Ikigai: The dichotomy of Finding a fulfilling & Rewarding Career

Let’s face it, almost all of the advice you get from so-called adults about how to pursue a fulfilling and rewarding career is complete bullshit.

The cold hard truth is that most people don’t like themselves or their jobs very much.

When you asked your parents, teachers or other “authority figures” for real-life advice or more likely they just told you what they thought you should do with your life despite the fact that you didn’t ask, its usually cliched nonsense you’d expect to read on a Hallmark card.

The reason you can’t seem to get any real advice on how to be truly happy, choose a fulfilling and rewarding profession and build a fulfilling life worth living is that most people havne’t got a clue.

Just look at your parents, aunts, uncles, teachers, bosses, neighbors and ask yourself, “are these people happy? does their work matter? would I want to be them?

I’d bet the answer is a resounding “NO” to all three. And these are the poeple who are suppose to mentor and guide you?!

As  Henry David Thoreau famously wrote, “The mass of men lead lives of quiet desperation.”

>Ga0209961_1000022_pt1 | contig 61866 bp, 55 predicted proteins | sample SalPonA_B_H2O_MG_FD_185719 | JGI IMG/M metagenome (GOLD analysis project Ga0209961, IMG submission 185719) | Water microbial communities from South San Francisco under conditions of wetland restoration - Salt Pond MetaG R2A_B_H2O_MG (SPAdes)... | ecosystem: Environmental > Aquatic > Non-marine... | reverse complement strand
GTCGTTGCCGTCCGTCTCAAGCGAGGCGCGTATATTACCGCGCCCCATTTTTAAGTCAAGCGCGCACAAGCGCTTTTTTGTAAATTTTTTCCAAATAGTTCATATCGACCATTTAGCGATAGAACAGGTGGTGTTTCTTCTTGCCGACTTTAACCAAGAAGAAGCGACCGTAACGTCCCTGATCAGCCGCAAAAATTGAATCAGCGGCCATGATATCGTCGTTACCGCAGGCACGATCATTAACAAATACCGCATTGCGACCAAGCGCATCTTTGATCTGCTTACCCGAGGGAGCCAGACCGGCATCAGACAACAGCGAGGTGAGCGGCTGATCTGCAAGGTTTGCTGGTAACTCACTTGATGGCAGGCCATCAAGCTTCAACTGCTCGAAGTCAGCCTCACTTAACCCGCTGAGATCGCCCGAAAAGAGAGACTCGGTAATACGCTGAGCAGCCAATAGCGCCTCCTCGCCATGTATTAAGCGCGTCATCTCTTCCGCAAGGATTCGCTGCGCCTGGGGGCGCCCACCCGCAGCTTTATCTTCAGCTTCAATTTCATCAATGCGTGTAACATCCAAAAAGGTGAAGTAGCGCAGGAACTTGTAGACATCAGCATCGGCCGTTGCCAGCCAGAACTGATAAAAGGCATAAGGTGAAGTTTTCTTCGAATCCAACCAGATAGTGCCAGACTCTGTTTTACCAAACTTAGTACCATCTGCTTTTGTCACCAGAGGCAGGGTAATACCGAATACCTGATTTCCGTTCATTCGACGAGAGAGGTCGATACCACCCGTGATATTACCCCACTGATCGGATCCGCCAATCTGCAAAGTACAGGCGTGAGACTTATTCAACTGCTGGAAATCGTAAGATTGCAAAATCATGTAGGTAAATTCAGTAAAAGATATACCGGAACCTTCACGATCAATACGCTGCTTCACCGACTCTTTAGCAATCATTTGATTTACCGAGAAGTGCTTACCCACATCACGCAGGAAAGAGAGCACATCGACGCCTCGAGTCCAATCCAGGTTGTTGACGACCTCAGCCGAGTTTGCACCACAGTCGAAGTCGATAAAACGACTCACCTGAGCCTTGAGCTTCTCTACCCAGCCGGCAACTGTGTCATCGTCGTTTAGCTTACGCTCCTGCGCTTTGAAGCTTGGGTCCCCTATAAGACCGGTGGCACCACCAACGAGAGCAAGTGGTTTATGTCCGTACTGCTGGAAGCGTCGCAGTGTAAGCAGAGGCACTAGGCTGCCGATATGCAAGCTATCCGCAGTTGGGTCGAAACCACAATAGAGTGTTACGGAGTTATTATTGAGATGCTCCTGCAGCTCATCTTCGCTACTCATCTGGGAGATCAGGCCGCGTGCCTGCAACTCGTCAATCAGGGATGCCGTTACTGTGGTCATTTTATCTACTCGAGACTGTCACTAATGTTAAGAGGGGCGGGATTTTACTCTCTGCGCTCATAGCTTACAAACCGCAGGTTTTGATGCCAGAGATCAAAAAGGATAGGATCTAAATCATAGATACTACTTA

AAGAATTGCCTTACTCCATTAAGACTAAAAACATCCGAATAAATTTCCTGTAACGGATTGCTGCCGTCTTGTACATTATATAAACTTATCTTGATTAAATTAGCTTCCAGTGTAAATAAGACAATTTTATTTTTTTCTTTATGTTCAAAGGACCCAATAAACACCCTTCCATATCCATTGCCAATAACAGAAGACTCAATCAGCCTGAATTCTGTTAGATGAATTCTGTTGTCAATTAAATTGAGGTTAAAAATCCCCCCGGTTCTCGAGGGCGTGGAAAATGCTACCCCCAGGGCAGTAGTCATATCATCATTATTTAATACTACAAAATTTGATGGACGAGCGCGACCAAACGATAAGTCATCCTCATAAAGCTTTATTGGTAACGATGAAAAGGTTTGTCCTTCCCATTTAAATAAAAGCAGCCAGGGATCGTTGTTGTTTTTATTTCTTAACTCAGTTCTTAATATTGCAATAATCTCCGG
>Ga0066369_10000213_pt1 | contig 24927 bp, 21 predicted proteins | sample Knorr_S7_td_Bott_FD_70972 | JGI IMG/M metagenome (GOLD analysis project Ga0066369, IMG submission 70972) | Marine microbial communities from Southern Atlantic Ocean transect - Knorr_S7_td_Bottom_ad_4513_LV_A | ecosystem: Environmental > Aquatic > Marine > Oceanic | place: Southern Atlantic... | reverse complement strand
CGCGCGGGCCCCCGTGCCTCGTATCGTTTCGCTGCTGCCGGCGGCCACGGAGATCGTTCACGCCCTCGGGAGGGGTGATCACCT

Which is an elequent way of saying that the adults in your life are as clueless as you are!

Do any of these gems sound familiar?

  • Do what you love and you’ll never work another day in your life.
  • Follow your passion and everything will work out.
  • Go to school, major in something practical and get a good job with a good starting salary and good benefits.
  • You know, there are good opportunities in industry X, you should do that!
  • do something like medicine or teaching, people will always get sick and children will always need teachers so your job will be safe and secure.

All this advice is bullshit and all this advice is good and accurate.

huh? Allow me to explain…

Have you ever noticed the people who say shit like “follow your bliss” in your life are broke, unreliable and are seen as kinda of a joke in the community?

Have you ever noticed the “be practical, be an adult” people in your life look like they pray to god for the courage to blow their own brains out every night because they’re miserable?